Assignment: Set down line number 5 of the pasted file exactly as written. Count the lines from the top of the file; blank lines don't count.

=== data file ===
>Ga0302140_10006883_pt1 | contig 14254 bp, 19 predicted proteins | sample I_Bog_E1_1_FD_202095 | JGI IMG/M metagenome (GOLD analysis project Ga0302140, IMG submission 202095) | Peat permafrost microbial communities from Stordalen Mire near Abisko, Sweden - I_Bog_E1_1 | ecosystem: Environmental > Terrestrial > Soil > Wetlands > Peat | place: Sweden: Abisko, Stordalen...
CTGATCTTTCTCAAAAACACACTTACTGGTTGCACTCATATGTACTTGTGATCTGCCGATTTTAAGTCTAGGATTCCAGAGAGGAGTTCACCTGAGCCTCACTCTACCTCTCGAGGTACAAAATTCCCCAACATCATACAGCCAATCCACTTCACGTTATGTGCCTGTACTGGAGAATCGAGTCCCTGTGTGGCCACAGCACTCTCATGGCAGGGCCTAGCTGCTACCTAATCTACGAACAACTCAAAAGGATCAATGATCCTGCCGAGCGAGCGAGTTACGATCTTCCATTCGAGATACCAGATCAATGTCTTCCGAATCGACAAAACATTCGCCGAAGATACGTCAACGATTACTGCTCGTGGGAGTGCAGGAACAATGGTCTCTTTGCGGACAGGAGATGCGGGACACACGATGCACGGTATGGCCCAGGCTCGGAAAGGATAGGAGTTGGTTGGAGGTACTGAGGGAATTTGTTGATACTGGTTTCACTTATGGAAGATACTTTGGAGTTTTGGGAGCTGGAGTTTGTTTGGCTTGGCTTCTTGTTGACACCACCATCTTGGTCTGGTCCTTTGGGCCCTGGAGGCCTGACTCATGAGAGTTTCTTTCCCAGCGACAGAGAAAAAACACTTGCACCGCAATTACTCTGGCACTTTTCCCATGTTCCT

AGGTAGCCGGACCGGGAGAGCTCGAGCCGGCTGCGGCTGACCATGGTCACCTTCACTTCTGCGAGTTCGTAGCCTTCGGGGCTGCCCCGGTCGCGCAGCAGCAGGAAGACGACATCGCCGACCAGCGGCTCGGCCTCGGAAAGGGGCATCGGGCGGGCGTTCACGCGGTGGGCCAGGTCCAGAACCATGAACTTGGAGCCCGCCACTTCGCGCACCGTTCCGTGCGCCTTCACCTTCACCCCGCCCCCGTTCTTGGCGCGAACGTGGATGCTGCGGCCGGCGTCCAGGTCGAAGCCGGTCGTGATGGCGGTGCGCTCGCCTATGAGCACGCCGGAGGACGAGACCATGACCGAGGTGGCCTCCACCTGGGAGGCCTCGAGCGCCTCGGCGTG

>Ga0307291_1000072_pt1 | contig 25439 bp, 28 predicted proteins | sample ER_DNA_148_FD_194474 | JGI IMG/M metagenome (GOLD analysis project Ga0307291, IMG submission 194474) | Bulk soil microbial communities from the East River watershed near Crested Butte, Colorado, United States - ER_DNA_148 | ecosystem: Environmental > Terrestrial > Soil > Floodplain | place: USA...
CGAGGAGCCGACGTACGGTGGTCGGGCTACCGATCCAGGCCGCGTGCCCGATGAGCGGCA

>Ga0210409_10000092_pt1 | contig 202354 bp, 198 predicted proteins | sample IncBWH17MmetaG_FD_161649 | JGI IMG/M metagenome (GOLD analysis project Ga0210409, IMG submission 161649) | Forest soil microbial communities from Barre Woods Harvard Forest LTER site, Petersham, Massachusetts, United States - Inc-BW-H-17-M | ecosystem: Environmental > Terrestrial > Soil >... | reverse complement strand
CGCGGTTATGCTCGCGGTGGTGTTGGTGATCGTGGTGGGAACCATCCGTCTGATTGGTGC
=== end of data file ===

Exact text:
CGAGGAGCCGACGTACGGTGGTCGGGCTACCGATCCAGGCCGCGTGCCCGATGAGCGGCA